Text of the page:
Christmas in Space with Apollo 8
"Please be informed, there is a Santa Claus"
On Christmas Eve 1968 Frank Borman, Jim Lovell and Bill Anders became the first people in history to see the far side of the Moon. Their mission, Apollo 8, was the furthest humans had ever travelled away from Earth.
All space missions up to that point had stayed in low Earth orbit. The aim of Apollo 8 was to orbit the Moon without landing, paving the way for Neil Armstrong and Buzz Aldrin to eventually set foot on the surface.
An important part of Apollo 8 was capturing images of the lunar terrain. This would help NASA to find potential landing sites. However, one photograph would stand out from the rest. It shows the Earth rising above the lunar horizon against the blackness of space. When this view entered the window of the spacecraft, Anders exclaimed:
“Oh, my God! Look at that picture over there! Here’s the Earth coming up. Wow, is that pretty!”
He took a black and white photo as his crewmates scrambled to find a colour film to capture the vivid blue of our home planet. The resulting shot became known as “Earthrise.” It was the first colour image looking back at Earth from lunar orbit. It remains one of the most iconic photos ever taken of our planet and is credited with helping to start the environmental movement. Borman recalls the experience of looking back at Earth as:
“…the most beautiful, heart-catching sight of my life, one that sent a torrent of nostalgia, of sheer homesickness, surging through me. It was the only thing in space that had any colour to it. Everything else was either black or white. But not the Earth.”
Later that day a quarter of all people alive at the time tuned in to watch the Apollo 8 crew’s Christmas Eve broadcast. The crew had weeks to prepare for this seminal moment, but NASA gave them little guidance on what they should say. The only instruction was to ‘do something appropriate’. In the weeks before the mission the crew agonised over what this should be, seeking help from friends who were experienced writers. In the end the suggestion came from the wife of newspaperman Joe Layton to ‘start at the beginning,’ meaning the book of Genesis from the Bible.
Boreman later explained that they thought this would fit this momentous occasion because the first ten verses of Genesis are the foundation of many of the world’s religions, not just Christianity. Each astronaut took turns to read a few verses and Borman closed the message with the words:
“Good night, good luck, a Merry Christmas, and God bless all of you – all of you on the good Earth.”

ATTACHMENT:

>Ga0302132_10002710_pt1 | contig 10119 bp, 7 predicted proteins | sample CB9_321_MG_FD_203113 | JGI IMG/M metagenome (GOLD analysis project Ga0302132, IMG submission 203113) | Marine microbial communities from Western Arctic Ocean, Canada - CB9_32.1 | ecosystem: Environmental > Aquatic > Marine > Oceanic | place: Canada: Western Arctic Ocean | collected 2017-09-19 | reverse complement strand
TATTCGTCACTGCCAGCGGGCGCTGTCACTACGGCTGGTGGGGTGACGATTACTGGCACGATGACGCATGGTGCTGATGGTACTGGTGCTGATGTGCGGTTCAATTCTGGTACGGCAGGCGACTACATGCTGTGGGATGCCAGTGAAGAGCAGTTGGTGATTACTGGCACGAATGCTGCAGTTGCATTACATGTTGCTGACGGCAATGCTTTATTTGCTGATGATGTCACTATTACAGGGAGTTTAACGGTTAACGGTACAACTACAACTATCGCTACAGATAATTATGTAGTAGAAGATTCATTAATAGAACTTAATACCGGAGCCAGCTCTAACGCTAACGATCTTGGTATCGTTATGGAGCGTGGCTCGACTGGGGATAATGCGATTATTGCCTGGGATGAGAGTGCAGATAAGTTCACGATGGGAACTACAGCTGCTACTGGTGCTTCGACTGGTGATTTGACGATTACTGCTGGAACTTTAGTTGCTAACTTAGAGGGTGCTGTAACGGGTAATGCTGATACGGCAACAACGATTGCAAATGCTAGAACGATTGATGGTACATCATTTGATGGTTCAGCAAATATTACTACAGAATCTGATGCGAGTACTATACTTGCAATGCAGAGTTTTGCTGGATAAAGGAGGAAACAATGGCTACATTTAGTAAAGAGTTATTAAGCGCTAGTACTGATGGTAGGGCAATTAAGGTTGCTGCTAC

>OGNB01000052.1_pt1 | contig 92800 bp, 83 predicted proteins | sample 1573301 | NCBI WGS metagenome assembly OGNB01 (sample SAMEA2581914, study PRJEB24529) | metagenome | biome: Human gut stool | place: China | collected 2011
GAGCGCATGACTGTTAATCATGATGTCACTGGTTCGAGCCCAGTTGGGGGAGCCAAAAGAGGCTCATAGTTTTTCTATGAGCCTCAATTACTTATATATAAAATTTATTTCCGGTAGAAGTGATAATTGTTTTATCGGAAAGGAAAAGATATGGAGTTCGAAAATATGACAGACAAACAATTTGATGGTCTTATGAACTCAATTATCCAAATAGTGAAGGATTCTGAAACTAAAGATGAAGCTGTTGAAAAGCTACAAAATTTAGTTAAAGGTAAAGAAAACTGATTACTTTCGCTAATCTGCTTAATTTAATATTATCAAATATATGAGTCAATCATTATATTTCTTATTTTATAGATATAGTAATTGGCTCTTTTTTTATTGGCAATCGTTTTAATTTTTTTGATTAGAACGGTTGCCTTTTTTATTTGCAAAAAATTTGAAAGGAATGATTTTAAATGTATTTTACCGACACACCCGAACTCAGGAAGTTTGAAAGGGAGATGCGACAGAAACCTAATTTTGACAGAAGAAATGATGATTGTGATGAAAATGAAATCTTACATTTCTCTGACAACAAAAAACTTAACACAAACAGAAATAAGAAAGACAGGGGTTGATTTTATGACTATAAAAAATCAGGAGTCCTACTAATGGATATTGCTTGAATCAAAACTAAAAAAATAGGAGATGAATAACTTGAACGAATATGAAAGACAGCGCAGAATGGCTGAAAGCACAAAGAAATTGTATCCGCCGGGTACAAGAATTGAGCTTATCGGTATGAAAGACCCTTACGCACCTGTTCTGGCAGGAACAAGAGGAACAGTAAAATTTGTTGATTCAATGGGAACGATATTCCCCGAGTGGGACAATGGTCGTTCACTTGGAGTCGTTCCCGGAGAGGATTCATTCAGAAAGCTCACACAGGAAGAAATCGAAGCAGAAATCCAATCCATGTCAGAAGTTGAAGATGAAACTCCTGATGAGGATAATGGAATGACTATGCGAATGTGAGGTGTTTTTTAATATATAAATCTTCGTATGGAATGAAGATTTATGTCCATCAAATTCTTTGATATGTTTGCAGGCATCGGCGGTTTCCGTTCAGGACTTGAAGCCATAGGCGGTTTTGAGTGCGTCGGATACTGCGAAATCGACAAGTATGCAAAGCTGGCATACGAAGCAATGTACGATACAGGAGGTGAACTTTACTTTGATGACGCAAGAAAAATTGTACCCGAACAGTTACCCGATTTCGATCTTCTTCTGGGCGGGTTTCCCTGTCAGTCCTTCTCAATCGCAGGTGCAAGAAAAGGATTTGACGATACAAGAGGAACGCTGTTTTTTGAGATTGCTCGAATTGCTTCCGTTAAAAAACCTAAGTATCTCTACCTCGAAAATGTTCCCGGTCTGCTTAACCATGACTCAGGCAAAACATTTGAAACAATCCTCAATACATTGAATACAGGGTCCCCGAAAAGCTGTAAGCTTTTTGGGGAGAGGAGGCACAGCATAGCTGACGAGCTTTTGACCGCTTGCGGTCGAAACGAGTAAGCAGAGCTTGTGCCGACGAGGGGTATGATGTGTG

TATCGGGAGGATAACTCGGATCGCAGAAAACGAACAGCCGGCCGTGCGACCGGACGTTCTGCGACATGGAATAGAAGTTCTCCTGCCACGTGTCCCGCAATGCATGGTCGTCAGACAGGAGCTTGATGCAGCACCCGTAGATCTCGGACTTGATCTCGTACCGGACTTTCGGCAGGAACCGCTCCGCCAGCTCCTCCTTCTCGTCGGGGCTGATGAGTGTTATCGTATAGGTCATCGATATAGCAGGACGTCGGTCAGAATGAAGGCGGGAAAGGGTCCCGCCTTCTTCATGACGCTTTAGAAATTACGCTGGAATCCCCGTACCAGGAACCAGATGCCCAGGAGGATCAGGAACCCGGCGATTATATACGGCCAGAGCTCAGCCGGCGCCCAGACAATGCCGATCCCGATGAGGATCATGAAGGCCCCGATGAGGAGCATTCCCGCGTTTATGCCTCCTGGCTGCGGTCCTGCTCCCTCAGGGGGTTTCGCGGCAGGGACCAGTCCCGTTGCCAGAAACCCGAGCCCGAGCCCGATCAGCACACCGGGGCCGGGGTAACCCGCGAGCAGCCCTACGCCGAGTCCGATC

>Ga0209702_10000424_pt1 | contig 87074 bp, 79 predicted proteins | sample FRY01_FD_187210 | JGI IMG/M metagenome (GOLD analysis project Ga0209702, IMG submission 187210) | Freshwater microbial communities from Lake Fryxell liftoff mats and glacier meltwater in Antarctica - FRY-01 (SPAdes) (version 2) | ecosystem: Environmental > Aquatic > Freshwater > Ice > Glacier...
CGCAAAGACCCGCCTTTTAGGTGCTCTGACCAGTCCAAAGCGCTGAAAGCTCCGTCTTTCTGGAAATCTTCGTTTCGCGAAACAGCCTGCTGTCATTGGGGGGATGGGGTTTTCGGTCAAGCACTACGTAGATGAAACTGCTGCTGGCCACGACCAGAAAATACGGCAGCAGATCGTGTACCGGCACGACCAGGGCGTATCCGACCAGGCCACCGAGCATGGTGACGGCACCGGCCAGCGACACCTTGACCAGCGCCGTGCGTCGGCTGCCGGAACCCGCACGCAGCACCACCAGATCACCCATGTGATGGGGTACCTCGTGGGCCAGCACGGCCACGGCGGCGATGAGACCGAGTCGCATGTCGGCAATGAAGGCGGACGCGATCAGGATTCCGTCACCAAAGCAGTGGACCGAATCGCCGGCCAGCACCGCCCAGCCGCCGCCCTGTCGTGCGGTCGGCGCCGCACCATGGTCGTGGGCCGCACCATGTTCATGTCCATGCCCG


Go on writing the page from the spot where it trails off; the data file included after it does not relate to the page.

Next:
In the early hours of Christmas morning Apollo 8 emerged from behind the Moon for the last time. While out of radio contact with Earth, the crew ignited an engine burn for precisely 3 minutes and 23 seconds to take them out of lunar orbit and on their way home. An error in timing could cause them to miss the Earth and veer off into space, with no chance of rescue. It was a tense moment for mission control, who waited with bated breath for confirmation that the crew had been successful. After several failed attempts to contact the spacecraft, finally Lovell responded:
“Houston, Apollo 8, over.”
“Hello, Apollo 8. Loud and clear,” answered mission control.
“Roger,” Lovell came back. “Please be informed there is a Santa Claus.”
Some conspiracy theorists claim that ‘Santa Claus’ was NASA’s codename for UFOs and Lovell was confirming the existence of an alien base of the far side of the Moon. However, in reality Lovell was confirming the burn had been successful, and the crew were on their way home.
As the spacecraft crossed the void between the Earth and the Moon, the crew settled down to an unconventional Christmas dinner. NASA had provided three foil pouches wrapped in green and red ribbons, labelled ‘Merry Christmas’. Each pouch contained real turkey, gravy and cranberry sauce. This was a welcome change to their usual freeze-dried meals. As a further Christmas treat, three miniature bottles of brandy had been stashed in the package. However, Frank Borman did not approve and ordered them to be put back unopened. More appropriate gifts had been included from each of their wives; pairs of cufflinks and a man-in-the-Moon tie pin from Susan Borman and Marilyn Lovell, and a gold ‘figure 8’ tie pin from Valerie Anders.
The crew splashed down in the Pacific Ocean on 27 December 1968. They had proved it was possible to travel to the Moon and return safely, a vital step in the Apollo programme.
About the author: Hannah Baker is the Collections Officer at the National Space Centre.